Monday, 14 January 2013

 Luker provides a useful historical, social and political framework with which to view the field of social science research. She discusses how canonical or quantitative research changed gender in sociology, and went from being something women did and was therefore unscientific to research conducted by men, and posits that the gender shift took place after the second world war with the rise of “governmentality”. She also puts forward that the utility and expense associated with the study of human behavior contributed to the creation of an elitist professional culture around this field of work. The skill and monies required to conduct such research resulted in only a few 'gatekeepers' in the trade. As social researchers, or students aspiring to this path, Luker reminds us to remain cognisant of the fact that "we are like fish studying water, and our very fishiness shapes how we think about it." (p. 31)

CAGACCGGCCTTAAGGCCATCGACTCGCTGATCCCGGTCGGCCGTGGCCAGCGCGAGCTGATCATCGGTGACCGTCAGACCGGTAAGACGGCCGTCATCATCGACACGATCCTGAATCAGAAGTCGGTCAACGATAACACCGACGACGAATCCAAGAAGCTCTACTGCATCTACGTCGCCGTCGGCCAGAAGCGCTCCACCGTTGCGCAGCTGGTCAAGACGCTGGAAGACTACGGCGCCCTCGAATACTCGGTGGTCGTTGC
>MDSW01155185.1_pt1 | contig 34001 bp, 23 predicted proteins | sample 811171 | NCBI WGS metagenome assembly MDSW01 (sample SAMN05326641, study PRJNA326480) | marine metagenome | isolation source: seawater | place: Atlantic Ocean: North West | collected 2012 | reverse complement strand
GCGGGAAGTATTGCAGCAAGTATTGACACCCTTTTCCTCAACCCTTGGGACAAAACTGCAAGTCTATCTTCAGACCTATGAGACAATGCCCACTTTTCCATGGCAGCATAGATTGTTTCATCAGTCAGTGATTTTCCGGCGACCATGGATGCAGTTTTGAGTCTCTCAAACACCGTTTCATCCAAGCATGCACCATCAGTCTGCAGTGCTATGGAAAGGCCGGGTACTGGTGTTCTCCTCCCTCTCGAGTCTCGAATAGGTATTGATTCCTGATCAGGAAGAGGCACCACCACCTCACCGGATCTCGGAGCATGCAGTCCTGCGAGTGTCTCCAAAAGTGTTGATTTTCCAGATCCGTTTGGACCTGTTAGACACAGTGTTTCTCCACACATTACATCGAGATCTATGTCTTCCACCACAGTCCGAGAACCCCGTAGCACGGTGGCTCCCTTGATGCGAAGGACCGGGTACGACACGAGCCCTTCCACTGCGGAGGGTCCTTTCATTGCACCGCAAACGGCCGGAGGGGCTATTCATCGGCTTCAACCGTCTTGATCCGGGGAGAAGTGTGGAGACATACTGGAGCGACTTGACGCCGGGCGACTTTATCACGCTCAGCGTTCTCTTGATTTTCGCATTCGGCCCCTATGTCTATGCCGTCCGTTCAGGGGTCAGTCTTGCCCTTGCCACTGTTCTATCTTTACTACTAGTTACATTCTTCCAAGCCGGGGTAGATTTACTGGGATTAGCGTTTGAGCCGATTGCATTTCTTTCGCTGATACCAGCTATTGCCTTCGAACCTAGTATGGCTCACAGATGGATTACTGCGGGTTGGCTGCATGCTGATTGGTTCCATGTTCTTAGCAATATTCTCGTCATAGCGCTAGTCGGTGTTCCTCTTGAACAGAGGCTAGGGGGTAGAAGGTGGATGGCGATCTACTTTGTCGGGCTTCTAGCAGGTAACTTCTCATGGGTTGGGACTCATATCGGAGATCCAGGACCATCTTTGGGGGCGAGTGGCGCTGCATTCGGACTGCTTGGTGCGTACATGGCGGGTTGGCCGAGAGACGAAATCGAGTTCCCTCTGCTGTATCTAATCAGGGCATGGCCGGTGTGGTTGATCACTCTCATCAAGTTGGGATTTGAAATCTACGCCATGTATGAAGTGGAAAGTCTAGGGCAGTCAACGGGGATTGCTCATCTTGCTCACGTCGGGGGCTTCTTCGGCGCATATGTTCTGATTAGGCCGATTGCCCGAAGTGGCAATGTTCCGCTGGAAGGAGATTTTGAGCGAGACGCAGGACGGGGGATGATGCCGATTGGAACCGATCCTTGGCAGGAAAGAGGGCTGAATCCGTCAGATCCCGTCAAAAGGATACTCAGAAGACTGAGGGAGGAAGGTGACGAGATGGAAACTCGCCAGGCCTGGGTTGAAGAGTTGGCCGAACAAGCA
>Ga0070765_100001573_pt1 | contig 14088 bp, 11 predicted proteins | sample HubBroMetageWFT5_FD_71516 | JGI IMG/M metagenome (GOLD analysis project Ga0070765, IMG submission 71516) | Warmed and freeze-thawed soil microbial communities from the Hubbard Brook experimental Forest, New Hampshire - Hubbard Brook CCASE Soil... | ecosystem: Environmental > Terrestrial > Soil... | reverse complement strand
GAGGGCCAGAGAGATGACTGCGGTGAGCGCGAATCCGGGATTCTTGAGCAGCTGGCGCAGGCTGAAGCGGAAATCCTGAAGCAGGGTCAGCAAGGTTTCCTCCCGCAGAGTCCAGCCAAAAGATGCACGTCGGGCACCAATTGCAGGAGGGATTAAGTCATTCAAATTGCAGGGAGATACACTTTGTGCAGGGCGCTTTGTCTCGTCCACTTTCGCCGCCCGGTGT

1 comment:

  1. Nice recap, Mandi. I wonder, though, if Luker was describing the rise of governmentality in general, or simply a specific historical instance (among many) that serves as an example of how governmentality might develop in the wake of new technologies. Something to ponder, I suppose!